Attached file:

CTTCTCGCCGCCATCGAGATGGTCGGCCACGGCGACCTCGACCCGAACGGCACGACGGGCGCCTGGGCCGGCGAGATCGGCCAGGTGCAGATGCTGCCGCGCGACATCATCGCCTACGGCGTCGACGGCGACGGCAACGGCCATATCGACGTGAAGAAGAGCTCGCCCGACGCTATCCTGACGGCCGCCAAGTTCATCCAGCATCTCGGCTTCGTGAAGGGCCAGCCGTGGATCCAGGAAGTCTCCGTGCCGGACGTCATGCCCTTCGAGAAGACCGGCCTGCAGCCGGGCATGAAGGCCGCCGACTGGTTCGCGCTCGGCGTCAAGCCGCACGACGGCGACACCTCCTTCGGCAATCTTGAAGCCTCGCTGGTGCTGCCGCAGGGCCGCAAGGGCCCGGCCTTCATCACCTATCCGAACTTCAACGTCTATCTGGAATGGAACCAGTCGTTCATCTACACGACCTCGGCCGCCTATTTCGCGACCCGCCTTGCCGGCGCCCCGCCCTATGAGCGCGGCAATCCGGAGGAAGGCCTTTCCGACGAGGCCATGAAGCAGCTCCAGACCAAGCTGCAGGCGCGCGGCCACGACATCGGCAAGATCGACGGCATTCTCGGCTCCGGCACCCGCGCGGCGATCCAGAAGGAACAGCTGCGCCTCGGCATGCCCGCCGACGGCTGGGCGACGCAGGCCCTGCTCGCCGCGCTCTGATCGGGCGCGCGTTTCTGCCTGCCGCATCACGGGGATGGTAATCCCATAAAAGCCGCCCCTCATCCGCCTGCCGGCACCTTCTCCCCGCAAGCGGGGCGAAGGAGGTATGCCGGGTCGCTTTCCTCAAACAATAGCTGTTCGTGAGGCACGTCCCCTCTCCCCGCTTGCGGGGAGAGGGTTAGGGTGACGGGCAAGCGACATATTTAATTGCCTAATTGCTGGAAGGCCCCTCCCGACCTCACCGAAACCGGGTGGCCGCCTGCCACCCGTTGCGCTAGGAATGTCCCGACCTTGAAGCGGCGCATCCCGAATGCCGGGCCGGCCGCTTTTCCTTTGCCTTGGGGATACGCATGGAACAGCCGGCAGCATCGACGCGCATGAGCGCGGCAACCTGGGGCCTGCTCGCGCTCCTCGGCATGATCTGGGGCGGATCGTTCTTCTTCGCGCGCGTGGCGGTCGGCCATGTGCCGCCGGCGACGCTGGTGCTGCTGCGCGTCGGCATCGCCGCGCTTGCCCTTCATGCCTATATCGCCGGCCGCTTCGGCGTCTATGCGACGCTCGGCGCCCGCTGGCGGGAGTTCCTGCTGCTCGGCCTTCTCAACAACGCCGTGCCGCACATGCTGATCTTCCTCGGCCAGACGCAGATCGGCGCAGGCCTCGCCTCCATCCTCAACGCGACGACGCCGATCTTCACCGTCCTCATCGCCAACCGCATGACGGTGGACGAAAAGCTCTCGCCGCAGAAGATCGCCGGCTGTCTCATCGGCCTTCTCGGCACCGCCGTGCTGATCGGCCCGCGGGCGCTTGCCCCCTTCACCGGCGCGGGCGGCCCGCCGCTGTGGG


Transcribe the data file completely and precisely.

CTTCTCGCCGCCATCGAGATGGTCGGCCACGGCGACCTCGACCCGAACGGCACGACGGGCGCCTGGGCCGGCGAGATCGGCCAGGTGCAGATGCTGCCGCGCGACATCATCGCCTACGGCGTCGACGGCGACGGCAACGGCCATATCGACGTGAAGAAGAGCTCGCCCGACGCTATCCTGACGGCCGCCAAGTTCATCCAGCATCTCGGCTTCGTGAAGGGCCAGCCGTGGATCCAGGAAGTCTCCGTGCCGGACGTCATGCCCTTCGAGAAGACCGGCCTGCAGCCGGGCATGAAGGCCGCCGACTGGTTCGCGCTCGGCGTCAAGCCGCACGACGGCGACACCTCCTTCGGCAATCTTGAAGCCTCGCTGGTGCTGCCGCAGGGCCGCAAGGGCCCGGCCTTCATCACCTATCCGAACTTCAACGTCTATCTGGAATGGAACCAGTCGTTCATCTACACGACCTCGGCCGCCTATTTCGCGACCCGCCTTGCCGGCGCCCCGCCCTATGAGCGCGGCAATCCGGAGGAAGGCCTTTCCGACGAGGCCATGAAGCAGCTCCAGACCAAGCTGCAGGCGCGCGGCCACGACATCGGCAAGATCGACGGCATTCTCGGCTCCGGCACCCGCGCGGCGATCCAGAAGGAACAGCTGCGCCTCGGCATGCCCGCCGACGGCTGGGCGACGCAGGCCCTGCTCGCCGCGCTCTGATCGGGCGCGCGTTTCTGCCTGCCGCATCACGGGGATGGTAATCCCATAAAAGCCGCCCCTCATCCGCCTGCCGGCACCTTCTCCCCGCAAGCGGGGCGAAGGAGGTATGCCGGGTCGCTTTCCTCAAACAATAGCTGTTCGTGAGGCACGTCCCCTCTCCCCGCTTGCGGGGAGAGGGTTAGGGTGACGGGCAAGCGACATATTTAATTGCCTAATTGCTGGAAGGCCCCTCCCGACCTCACCGAAACCGGGTGGCCGCCTGCCACCCGTTGCGCTAGGAATGTCCCGACCTTGAAGCGGCGCATCCCGAATGCCGGGCCGGCCGCTTTTCCTTTGCCTTGGGGATACGCATGGAACAGCCGGCAGCATCGACGCGCATGAGCGCGGCAACCTGGGGCCTGCTCGCGCTCCTCGGCATGATCTGGGGCGGATCGTTCTTCTTCGCGCGCGTGGCGGTCGGCCATGTGCCGCCGGCGACGCTGGTGCTGCTGCGCGTCGGCATCGCCGCGCTTGCCCTTCATGCCTATATCGCCGGCCGCTTCGGCGTCTATGCGACGCTCGGCGCCCGCTGGCGGGAGTTCCTGCTGCTCGGCCTTCTCAACAACGCCGTGCCGCACATGCTGATCTTCCTCGGCCAGACGCAGATCGGCGCAGGCCTCGCCTCCATCCTCAACGCGACGACGCCGATCTTCACCGTCCTCATCGCCAACCGCATGACGGTGGACGAAAAGCTCTCGCCGCAGAAGATCGCCGGCTGTCTCATCGGCCTTCTCGGCACCGCCGTGCTGATCGGCCCGCGGGCGCTTGCCCCCTTCACCGGCGCGGGCGGCCCGCCGCTGTGGG